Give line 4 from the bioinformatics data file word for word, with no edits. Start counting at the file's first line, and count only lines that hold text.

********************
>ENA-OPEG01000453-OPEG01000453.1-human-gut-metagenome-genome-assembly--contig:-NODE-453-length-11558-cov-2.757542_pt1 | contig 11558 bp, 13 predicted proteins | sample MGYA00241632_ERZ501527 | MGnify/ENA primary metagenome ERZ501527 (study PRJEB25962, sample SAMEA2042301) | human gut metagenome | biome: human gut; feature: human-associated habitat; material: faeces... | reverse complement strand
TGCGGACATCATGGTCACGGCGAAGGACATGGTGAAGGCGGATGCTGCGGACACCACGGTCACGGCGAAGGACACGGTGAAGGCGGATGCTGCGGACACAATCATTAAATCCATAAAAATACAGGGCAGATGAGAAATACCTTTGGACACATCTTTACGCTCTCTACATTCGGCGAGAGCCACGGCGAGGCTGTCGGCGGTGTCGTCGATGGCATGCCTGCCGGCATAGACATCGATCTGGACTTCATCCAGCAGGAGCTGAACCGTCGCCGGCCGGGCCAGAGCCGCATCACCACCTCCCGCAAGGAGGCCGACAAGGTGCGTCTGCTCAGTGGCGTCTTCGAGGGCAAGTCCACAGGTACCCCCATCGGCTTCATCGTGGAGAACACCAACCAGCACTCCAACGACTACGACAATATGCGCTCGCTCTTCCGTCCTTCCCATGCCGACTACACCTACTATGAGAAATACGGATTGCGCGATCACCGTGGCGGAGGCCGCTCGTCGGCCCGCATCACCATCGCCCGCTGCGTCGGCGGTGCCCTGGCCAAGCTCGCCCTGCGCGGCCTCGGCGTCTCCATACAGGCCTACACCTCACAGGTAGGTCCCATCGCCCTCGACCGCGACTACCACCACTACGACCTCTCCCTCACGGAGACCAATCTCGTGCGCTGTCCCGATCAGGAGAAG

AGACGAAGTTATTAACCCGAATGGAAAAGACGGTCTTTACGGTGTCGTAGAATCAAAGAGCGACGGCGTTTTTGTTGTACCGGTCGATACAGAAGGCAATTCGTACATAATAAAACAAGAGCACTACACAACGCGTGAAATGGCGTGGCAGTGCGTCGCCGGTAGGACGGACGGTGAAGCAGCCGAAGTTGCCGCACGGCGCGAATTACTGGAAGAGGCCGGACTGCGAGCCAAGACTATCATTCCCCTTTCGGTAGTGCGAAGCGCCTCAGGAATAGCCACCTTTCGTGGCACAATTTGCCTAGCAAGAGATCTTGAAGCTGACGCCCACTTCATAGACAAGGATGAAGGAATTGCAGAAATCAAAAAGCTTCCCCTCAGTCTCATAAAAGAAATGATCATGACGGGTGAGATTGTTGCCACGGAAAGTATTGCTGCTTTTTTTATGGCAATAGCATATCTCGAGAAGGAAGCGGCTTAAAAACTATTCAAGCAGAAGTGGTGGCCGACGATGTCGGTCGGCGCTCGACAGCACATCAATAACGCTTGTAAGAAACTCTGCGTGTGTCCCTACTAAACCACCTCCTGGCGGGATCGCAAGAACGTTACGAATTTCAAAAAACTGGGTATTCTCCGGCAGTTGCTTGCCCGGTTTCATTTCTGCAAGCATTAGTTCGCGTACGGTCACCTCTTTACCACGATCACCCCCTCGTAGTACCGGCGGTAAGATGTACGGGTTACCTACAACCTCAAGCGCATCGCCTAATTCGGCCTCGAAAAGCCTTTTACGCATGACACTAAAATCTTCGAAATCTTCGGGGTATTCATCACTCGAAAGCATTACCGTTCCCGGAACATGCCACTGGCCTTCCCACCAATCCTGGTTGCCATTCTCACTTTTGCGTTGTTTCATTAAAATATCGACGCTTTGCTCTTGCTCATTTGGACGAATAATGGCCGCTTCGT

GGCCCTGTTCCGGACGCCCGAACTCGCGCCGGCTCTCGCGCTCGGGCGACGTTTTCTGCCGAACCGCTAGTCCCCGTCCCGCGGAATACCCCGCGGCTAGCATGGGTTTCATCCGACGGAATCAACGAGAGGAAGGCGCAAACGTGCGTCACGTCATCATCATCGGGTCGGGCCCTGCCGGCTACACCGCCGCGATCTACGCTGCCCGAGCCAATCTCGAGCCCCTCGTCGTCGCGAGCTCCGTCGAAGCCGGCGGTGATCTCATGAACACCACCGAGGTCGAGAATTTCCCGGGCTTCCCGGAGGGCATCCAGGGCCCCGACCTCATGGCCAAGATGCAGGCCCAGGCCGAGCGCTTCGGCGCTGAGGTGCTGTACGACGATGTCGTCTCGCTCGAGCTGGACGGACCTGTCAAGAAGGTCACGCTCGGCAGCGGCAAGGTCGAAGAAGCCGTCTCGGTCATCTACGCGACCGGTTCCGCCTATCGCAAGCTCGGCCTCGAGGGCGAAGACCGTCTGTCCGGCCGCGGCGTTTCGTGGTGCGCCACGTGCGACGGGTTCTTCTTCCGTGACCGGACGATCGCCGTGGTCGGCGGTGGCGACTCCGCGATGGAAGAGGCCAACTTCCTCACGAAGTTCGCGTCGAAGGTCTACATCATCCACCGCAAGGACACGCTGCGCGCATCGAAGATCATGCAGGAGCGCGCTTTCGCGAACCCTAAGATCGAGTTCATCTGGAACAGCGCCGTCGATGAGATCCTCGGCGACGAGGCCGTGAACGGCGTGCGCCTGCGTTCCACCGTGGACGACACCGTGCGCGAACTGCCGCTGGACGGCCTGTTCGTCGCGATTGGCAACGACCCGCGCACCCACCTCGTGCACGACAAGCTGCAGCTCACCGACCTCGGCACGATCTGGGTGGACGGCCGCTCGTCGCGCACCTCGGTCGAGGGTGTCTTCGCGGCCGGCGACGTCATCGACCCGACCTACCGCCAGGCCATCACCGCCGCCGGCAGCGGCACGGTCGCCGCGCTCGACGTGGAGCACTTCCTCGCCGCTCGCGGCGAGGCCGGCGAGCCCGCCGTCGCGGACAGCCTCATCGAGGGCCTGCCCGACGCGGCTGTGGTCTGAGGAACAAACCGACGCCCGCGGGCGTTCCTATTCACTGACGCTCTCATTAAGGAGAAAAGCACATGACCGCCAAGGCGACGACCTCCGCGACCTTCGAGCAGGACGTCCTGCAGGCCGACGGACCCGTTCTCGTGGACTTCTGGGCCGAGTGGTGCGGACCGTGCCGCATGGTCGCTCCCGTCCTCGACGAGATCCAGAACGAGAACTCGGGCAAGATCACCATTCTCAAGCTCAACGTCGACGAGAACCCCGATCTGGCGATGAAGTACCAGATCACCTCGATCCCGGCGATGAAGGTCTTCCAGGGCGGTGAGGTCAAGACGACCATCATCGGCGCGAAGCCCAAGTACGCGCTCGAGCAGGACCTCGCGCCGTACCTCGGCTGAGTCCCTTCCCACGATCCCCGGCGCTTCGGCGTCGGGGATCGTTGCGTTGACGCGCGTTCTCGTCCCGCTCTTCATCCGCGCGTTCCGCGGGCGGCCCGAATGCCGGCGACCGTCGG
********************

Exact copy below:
GGCCCTGTTCCGGACGCCCGAACTCGCGCCGGCTCTCGCGCTCGGGCGACGTTTTCTGCCGAACCGCTAGTCCCCGTCCCGCGGAATACCCCGCGGCTAGCATGGGTTTCATCCGACGGAATCAACGAGAGGAAGGCGCAAACGTGCGTCACGTCATCATCATCGGGTCGGGCCCTGCCGGCTACACCGCCGCGATCTACGCTGCCCGAGCCAATCTCGAGCCCCTCGTCGTCGCGAGCTCCGTCGAAGCCGGCGGTGATCTCATGAACACCACCGAGGTCGAGAATTTCCCGGGCTTCCCGGAGGGCATCCAGGGCCCCGACCTCATGGCCAAGATGCAGGCCCAGGCCGAGCGCTTCGGCGCTGAGGTGCTGTACGACGATGTCGTCTCGCTCGAGCTGGACGGACCTGTCAAGAAGGTCACGCTCGGCAGCGGCAAGGTCGAAGAAGCCGTCTCGGTCATCTACGCGACCGGTTCCGCCTATCGCAAGCTCGGCCTCGAGGGCGAAGACCGTCTGTCCGGCCGCGGCGTTTCGTGGTGCGCCACGTGCGACGGGTTCTTCTTCCGTGACCGGACGATCGCCGTGGTCGGCGGTGGCGACTCCGCGATGGAAGAGGCCAACTTCCTCACGAAGTTCGCGTCGAAGGTCTACATCATCCACCGCAAGGACACGCTGCGCGCATCGAAGATCATGCAGGAGCGCGCTTTCGCGAACCCTAAGATCGAGTTCATCTGGAACAGCGCCGTCGATGAGATCCTCGGCGACGAGGCCGTGAACGGCGTGCGCCTGCGTTCCACCGTGGACGACACCGTGCGCGAACTGCCGCTGGACGGCCTGTTCGTCGCGATTGGCAACGACCCGCGCACCCACCTCGTGCACGACAAGCTGCAGCTCACCGACCTCGGCACGATCTGGGTGGACGGCCGCTCGTCGCGCACCTCGGTCGAGGGTGTCTTCGCGGCCGGCGACGTCATCGACCCGACCTACCGCCAGGCCATCACCGCCGCCGGCAGCGGCACGGTCGCCGCGCTCGACGTGGAGCACTTCCTCGCCGCTCGCGGCGAGGCCGGCGAGCCCGCCGTCGCGGACAGCCTCATCGAGGGCCTGCCCGACGCGGCTGTGGTCTGAGGAACAAACCGACGCCCGCGGGCGTTCCTATTCACTGACGCTCTCATTAAGGAGAAAAGCACATGACCGCCAAGGCGACGACCTCCGCGACCTTCGAGCAGGACGTCCTGCAGGCCGACGGACCCGTTCTCGTGGACTTCTGGGCCGAGTGGTGCGGACCGTGCCGCATGGTCGCTCCCGTCCTCGACGAGATCCAGAACGAGAACTCGGGCAAGATCACCATTCTCAAGCTCAACGTCGACGAGAACCCCGATCTGGCGATGAAGTACCAGATCACCTCGATCCCGGCGATGAAGGTCTTCCAGGGCGGTGAGGTCAAGACGACCATCATCGGCGCGAAGCCCAAGTACGCGCTCGAGCAGGACCTCGCGCCGTACCTCGGCTGAGTCCCTTCCCACGATCCCCGGCGCTTCGGCGTCGGGGATCGTTGCGTTGACGCGCGTTCTCGTCCCGCTCTTCATCCGCGCGTTCCGCGGGCGGCCCGAATGCCGGCGACCGTCGG